Asian markets boosted by Fed but dollar sinks
Asian markets boosted by Fed but dollar sinks
After a much-anticipated meeting the US central bank lifted borrowing costs by a quarter of a point but suggested only another two rises this year, confounding talk of a possible three or four.
Fed boss Janet Yellen also said that while President Donald Trump’s planned big-spending, tax-cutting plans could fuel growth and inflation, she would keep a wait-and-see attitude before making any decisions on how to shape monetary policy.
The news, which came with an upbeat assessment of the world’s top economy, fired US stocks and sent the greenback tumbling in US trade. And that continued into Asian business, with Hong Kong up 1.7 percent and Shanghai adding 0.8 percent.
The Fed move led Hong Kong’s de facto central bank to lift its own borrowing costs owing to a monetary policy link, and the Chinese central bank to lift short-term rates it charges banks to borrow cash in a bid to prevent a flood of cash out of the country and support the yuan.
The People’s Bank of China has struggled in recent months to staunch capital flight caused by investors looking for better returns in the US, pushing the yuan to around eight-year lows against the dollar.
Andrew Polk, Beijing-based head of China research at Medley Global Advisers, said: “Moving in line with the Fed also shows that China is still essentially importing US monetary policy, despite increased capital controls over the past several months.”
Seoul advanced 0.8 percent, Sydney ticked up 0.2 percent and Singapore was 0.8 percent higher, while there were also big gains in Wellington, Taipei, Jakarta and Manila.
“Whether folks agree or disagree with the need to hike, the key here is that the Fed has signalled to markets, and importantly US and global businesses, that it is in control and the economy is moving as expected,” said Greg McKenna, chief market strategist at AxiTrader, in a note.
“Janet Yellen stressed in her press conference that the Fed’s decision today was a reflection of where the economy is now with reference to the Fed’s mandate. She highlighted that the (policy board) was not making a judgment on what impact the Trumponomics stimulus might have on the economy.”
Tokyo ended 0.1 percent higher, recovering from early losses as a pick-up in the yen was offset by the Bank of Japan’s upbeat assessment of the nation’s economy. The US unit bought 113.25 yen Thursday, down from Wednesday in New York and well off the levels above 115 yen touched earlier this week.
The greenback was also sharply down elsewhere, with the Australian dollar surging 1.5 percent, South Korea’s won 1 percent higher and the Mexican peso soaring 2.2 percent. The New Zealand, Canadian and Taiwanese dollars also posted strong gains of around 1 percent.
Stephen Innes, senior trader at OANDA, said: “The absence of any observable hawkish guidance from the Fed will leave the greenback under pressure near term.”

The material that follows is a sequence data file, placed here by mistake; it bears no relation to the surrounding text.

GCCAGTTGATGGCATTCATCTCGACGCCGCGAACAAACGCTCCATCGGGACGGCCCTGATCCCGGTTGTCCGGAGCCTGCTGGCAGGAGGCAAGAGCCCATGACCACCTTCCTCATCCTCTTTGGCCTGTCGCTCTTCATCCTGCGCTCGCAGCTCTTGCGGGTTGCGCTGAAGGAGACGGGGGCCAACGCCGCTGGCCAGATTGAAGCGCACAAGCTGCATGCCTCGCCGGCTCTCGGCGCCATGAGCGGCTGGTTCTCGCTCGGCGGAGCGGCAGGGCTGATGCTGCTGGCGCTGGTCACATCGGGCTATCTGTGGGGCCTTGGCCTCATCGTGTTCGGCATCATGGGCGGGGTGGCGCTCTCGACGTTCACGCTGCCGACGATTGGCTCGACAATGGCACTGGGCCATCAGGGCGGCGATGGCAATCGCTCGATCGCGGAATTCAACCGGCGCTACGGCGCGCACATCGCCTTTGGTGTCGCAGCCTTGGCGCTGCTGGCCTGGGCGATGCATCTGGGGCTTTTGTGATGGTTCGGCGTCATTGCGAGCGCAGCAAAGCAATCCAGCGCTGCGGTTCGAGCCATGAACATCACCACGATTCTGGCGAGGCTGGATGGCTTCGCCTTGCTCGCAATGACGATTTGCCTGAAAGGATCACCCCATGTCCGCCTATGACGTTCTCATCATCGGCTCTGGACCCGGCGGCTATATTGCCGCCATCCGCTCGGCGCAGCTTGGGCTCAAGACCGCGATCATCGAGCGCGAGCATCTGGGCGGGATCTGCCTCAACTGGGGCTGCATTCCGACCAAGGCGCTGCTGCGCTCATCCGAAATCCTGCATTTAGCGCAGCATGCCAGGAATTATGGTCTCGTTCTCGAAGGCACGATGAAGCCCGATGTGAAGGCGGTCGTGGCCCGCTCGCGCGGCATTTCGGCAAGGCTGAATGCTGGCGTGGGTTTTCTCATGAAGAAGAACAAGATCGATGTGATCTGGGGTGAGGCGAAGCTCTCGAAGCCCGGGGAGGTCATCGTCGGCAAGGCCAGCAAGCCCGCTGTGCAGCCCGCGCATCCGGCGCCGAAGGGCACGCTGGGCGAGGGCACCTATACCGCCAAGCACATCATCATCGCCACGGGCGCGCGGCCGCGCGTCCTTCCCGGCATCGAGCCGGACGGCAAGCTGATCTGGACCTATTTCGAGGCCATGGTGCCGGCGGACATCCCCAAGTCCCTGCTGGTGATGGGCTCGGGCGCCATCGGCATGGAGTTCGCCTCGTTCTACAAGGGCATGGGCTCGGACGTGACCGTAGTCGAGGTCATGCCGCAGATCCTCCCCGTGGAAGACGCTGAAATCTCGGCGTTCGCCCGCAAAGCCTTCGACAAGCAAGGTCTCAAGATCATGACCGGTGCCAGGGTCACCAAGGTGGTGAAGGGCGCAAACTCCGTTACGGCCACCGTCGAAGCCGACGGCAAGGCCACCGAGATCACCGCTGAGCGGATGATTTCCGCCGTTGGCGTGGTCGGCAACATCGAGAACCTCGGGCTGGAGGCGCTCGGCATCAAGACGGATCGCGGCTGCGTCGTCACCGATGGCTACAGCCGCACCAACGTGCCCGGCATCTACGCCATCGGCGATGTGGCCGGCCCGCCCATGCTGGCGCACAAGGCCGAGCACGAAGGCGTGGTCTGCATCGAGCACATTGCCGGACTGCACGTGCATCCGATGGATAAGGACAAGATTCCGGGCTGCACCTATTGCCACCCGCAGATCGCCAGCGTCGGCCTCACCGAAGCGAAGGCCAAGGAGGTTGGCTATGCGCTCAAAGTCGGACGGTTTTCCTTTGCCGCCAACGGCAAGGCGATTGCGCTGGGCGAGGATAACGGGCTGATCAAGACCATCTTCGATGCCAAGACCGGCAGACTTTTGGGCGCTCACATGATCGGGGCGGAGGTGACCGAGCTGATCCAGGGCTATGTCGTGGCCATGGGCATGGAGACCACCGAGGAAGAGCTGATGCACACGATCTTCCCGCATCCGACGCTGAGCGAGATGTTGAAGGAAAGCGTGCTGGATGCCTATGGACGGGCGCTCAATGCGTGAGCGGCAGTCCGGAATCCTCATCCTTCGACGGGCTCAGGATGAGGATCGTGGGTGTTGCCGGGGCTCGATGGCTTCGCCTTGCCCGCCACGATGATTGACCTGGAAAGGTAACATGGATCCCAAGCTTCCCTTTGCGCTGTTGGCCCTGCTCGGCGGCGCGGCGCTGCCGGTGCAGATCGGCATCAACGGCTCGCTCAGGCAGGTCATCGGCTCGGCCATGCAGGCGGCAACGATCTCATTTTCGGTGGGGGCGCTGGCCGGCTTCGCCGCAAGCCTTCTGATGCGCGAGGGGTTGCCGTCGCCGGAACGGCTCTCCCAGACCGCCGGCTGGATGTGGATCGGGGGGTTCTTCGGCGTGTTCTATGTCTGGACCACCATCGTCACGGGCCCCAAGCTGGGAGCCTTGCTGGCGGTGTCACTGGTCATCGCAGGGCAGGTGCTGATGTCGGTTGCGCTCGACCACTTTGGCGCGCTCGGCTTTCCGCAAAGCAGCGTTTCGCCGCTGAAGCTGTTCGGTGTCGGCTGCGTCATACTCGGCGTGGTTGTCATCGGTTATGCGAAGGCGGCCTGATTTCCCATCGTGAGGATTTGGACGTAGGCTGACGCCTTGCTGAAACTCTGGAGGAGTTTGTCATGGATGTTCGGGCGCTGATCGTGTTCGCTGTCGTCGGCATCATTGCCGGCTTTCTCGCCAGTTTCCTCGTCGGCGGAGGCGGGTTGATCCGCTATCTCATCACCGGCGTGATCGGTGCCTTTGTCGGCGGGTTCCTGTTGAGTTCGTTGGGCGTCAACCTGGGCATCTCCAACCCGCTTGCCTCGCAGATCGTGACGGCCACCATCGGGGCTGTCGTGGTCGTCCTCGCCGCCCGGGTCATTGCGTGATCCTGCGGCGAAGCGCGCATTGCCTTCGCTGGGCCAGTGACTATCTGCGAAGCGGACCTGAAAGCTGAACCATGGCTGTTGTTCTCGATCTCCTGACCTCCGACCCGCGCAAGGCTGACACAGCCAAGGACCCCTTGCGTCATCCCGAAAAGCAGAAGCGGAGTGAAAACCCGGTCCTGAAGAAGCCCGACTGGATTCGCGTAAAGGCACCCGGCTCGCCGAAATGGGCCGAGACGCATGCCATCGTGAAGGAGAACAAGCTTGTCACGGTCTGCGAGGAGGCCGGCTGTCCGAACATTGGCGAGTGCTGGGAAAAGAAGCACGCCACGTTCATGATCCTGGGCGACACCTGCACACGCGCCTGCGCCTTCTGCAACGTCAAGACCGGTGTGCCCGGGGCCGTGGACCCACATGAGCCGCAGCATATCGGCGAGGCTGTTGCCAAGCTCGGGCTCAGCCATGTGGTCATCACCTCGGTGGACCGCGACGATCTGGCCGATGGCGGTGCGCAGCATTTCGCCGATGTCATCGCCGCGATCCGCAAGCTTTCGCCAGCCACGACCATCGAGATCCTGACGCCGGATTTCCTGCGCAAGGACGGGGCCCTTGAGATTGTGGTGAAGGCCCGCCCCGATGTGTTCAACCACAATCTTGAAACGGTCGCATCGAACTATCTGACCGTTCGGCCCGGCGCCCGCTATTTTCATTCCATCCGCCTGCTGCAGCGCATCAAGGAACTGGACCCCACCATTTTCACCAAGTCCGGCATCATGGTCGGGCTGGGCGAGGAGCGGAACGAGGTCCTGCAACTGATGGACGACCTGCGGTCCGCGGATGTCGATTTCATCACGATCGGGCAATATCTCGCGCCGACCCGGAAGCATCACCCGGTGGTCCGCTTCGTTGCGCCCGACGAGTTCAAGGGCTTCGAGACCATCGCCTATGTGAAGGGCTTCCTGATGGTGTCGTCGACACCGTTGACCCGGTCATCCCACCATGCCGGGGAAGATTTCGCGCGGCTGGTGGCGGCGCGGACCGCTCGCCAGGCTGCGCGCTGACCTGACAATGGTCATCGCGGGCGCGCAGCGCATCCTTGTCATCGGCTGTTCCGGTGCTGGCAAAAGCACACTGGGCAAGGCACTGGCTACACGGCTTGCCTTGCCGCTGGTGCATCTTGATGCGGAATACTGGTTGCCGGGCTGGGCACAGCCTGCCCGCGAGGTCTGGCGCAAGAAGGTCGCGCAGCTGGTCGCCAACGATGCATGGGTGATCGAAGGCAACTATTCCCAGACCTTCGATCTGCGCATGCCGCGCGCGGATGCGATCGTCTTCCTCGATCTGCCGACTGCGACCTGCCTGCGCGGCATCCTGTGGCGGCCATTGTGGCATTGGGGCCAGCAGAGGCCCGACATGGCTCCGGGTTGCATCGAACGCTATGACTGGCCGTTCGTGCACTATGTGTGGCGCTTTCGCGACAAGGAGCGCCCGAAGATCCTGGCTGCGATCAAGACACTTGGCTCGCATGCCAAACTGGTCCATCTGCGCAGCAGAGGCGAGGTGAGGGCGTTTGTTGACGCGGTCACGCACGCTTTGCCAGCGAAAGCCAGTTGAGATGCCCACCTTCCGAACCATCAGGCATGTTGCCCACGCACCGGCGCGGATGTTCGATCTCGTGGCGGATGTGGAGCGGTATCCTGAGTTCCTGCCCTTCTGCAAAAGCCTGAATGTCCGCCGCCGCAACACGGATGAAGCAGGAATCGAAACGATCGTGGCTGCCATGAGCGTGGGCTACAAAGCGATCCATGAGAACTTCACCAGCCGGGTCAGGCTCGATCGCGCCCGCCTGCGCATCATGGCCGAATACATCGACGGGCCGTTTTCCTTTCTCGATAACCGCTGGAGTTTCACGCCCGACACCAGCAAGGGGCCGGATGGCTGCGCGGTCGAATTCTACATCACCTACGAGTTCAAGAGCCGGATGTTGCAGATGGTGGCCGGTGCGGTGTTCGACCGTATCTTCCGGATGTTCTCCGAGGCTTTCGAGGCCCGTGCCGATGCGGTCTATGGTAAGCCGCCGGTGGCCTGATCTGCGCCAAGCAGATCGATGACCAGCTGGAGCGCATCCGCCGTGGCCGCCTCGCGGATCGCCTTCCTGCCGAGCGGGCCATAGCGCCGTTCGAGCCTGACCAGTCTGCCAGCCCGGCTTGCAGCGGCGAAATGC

The euro sat comfortably above $1.07, more than one cent up from earlier Wednesday, as exit polls showed Dutch Prime Minister Mark Rutte easily defeating far-right, anti-EU rival Geert Wilders in a vote considered a bellwether of populist support in Europe.
The victory raised hopes extremist parties in France and Germany will also be held off in elections later this year.
“Following the Dutch election result, it’s unlikely to see concerns heighten over the French election,” Shinichiro Kadota, a senior foreign-exchange strategist at Barclays Securities Japan in Tokyo, told Bloomberg News.
Flight rights group takes Ryanair to court over strike compensation
- Ryanair had to cancel around 1 in 6 flights last week due to a walk-out by pilots in five European countries
- The disruption affected 55,000 travelers
BERLIN: German passenger rights company Flightright is taking Ryanair to court over whether it should pay financial compensation to passengers affected by strikes at Europe’s largest low-cost carrier.
Ryanair had to cancel around 1 in 6 flights on Friday due to a walk-out by pilots in five European countries, disrupting an estimated 55,000 travelers.
The worst affected country was Germany, where 250 flights affected around 42,000 passengers.
EU rules state that passengers can claim monetary compensation of up to €400 for flights within the region for canceled or delayed flights, unless the reason is extraordinary circumstances, such as bad weather.
Strikes have generally fallen under extraordinary circumstances although a ruling by the European Court of Justice in April said that a wildcat strike by staff at German airline TUIfly following a restructuring could not be classed as extraordinary circumstances. Flightright said it believes Ryanair is therefore obliged to pay monetary compensation to customers and so has filed a complaint with a court in Frankfurt in a bid to clarify the rules around strikes.
A spokeswoman for the court said she was aware of the Flightright statement, but that she had not yet seen the complaint.
Ryanair said it fully complies with the European legislation on the matter, known as EU261.
“Under EU261 legislation, no compensation is payable when the union is acting unreasonably and totally beyond the airline’s control. If this was within our control, there would be no cancelations,” a spokesman said.
Passenger rights groups such as Flightright help passengers to claim compensation from airlines under EU261 rules but in exchange for a share of the compensation received.
Many European airlines, including Ryanair, therefore urge passengers to file claims with them directly instead.